The Crisis of Community and the Chances for Recovery. What Arendt and Camus Can Teach Us

 
PIIS023620070029310-8-1
DOI10.31857/S023620070029310-8
Publication type Article
Status Published
Authors
Affiliation: Russian Christian Academy for the Humanities named after Fyodor Dostoevsky
Address: 15А, Fontanka River Embankment, St. Petersburg, 191011, Russian Federation
Affiliation: Russian Christian Academy for the Humanities named after Fyodor Dostoevsky
Address: 15А, Fontanka River Embankment, St. Petersburg, 191011, Russian Federation
Journal nameChelovek
EditionVolume 34 Issue 6
Pages161-177
Abstract

The focus of the article is the question of the possibilities of social interaction at critical moments in history, when interpersonal ties are extremely weakened and people are compelled to withdraw into themselves. Concern for one’s personal security becomes more prominent in human existence when there is a severe lack of freedom. The realm of intersubjective relationships derived from life’s natural environment becomes a zone of ongoing risk. Philosophical reflection frequently turned to this subject and proposed different possibilities after World War II, which made the issue of the breakdown of the public sphere as sharp as possible. Among the first thinkers to focus on the interdependence of the two facets of human life — the existential and the collective — were Hannah Arendt and Albert Camus. “The Banality of Evil”, which Arendt wrote after reporting the trial of Nazi war criminal Adolf Eichmann, and Camus’s “The Plague” are two important twentieth-century writings that are used in the article to show the connections between these topics. “The Plague”, conceived as a kind of monument to the heroes of the French Resistance, marks the transition in Camus’s philosophy from absurdity to rebellion, connecting disparate individuals. In the process of collective struggle against the epidemic, the heroes of the novel establish the so-called space “between”. It is reminiscent of Arendt’s interpretation of the world as a common place of interaction and dialogue that connects all participants and, at the same time, preserves their autonomy. In this context, the Eichmann case is a crime aimed at destroying the plurality that is necessary for the existence of mankind.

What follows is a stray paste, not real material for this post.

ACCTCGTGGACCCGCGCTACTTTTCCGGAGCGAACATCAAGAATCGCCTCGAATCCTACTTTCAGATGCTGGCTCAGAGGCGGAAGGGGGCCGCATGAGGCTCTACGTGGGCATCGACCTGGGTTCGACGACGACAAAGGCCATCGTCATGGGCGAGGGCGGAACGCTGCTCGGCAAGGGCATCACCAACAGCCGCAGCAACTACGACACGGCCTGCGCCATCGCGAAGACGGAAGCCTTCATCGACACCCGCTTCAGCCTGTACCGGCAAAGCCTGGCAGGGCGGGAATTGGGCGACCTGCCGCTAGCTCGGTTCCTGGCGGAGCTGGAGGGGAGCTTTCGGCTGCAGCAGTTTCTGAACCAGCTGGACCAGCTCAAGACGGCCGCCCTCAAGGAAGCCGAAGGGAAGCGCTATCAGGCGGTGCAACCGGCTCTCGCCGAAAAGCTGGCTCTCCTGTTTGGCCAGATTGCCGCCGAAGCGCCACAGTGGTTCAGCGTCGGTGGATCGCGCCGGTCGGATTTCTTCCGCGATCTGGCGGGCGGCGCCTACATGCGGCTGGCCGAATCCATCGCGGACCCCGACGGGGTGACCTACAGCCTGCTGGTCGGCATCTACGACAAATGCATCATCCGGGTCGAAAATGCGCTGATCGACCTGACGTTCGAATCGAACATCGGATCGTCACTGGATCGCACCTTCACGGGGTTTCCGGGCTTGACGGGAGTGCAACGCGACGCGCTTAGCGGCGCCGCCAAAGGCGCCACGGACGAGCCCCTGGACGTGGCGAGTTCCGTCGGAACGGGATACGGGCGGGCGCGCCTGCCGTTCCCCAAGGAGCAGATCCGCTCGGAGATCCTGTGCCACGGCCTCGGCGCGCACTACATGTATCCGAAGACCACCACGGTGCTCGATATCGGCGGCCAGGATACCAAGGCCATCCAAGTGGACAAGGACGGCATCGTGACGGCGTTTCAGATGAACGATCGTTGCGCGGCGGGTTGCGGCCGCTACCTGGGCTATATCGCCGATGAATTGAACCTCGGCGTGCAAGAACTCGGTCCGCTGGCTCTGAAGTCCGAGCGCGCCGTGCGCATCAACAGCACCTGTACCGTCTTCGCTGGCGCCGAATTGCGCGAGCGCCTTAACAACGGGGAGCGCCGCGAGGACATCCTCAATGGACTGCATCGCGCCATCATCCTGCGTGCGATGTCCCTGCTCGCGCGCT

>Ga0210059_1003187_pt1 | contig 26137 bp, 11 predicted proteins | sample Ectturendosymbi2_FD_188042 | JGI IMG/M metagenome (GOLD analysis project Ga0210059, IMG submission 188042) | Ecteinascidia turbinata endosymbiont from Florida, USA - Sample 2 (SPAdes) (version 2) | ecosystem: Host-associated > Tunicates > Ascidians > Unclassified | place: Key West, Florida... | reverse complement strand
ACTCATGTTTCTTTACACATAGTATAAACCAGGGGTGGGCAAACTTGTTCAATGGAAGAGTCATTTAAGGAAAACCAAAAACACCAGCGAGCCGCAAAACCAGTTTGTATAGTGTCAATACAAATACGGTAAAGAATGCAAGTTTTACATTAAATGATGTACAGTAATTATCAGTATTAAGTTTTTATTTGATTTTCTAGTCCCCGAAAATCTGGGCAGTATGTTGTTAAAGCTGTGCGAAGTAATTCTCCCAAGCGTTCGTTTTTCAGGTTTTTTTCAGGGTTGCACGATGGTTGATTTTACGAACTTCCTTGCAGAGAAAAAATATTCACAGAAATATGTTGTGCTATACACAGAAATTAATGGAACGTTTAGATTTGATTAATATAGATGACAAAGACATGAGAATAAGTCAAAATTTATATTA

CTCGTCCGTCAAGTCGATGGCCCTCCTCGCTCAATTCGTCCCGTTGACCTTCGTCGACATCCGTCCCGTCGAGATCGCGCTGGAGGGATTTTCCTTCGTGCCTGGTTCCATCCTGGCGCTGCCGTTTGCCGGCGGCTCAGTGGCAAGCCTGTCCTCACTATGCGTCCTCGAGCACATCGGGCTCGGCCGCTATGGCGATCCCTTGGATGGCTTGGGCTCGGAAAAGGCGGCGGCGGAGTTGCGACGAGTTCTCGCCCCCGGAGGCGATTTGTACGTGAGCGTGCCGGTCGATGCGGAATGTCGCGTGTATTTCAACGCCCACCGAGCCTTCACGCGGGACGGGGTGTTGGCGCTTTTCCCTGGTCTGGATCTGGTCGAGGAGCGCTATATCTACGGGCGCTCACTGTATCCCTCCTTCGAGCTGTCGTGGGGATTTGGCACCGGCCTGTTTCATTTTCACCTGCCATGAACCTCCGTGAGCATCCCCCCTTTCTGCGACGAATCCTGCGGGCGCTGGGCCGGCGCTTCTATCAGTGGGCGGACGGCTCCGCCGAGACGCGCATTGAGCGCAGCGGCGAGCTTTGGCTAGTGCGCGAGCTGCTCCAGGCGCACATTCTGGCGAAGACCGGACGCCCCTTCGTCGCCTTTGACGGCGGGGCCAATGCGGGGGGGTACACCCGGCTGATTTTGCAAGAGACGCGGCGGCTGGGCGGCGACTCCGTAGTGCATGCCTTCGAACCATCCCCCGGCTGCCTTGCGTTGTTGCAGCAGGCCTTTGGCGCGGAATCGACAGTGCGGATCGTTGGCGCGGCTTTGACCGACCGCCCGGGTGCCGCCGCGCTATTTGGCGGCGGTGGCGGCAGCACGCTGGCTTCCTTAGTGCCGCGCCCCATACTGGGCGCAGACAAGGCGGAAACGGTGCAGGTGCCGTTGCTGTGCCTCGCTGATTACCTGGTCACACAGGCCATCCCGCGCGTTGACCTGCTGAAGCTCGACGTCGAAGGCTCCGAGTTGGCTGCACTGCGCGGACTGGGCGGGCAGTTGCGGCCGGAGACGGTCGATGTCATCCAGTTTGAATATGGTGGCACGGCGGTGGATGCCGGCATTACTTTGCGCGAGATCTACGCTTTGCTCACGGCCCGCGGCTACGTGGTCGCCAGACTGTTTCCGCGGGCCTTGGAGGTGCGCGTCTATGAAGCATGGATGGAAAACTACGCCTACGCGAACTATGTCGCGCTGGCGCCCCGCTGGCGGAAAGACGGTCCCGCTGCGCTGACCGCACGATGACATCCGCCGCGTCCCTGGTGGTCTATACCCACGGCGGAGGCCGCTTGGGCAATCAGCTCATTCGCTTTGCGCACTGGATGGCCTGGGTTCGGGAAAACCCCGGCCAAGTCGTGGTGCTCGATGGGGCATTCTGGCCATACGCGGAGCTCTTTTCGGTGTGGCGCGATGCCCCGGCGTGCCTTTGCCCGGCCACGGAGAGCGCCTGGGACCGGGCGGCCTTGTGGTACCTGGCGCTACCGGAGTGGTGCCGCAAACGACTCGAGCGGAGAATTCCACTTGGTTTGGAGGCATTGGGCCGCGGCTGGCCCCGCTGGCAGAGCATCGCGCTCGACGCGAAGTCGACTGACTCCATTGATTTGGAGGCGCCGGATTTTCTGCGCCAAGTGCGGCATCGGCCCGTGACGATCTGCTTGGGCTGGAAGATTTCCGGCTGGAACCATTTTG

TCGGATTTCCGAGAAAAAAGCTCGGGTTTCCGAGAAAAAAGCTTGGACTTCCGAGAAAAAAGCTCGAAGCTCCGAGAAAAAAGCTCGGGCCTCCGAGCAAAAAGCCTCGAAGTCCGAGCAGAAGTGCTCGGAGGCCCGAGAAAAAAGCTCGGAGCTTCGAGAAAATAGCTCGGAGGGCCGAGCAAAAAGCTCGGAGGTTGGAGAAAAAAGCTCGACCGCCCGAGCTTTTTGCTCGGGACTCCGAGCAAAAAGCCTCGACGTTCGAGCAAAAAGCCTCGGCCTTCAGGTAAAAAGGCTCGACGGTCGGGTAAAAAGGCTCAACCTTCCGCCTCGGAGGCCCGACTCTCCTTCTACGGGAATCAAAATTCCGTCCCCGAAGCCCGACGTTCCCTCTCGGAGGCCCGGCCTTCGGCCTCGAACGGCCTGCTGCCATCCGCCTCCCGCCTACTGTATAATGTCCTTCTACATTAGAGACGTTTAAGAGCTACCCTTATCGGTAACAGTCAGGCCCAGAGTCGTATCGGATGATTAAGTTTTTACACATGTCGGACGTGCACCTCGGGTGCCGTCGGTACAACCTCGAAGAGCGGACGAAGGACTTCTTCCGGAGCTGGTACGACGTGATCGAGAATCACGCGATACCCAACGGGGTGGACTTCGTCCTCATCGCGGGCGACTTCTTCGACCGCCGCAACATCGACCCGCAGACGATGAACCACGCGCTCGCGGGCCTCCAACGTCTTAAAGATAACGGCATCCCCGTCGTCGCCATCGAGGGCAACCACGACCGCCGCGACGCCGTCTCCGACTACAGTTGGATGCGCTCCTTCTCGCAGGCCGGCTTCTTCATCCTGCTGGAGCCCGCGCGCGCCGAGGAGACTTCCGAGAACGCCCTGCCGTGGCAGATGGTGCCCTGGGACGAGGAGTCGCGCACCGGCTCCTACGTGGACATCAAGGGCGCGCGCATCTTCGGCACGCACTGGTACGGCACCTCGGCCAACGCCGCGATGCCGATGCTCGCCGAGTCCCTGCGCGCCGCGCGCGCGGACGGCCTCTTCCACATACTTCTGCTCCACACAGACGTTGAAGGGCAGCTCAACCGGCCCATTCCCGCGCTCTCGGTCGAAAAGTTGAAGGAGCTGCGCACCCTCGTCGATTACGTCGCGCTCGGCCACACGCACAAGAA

Keywordsindividual and society, Hannah Arendt, “The Banality of Evil”, Albert Camus, “The Plague”, ethics, philosophy and literature
Received27.12.2023
Publication date27.12.2023
Number of characters32521
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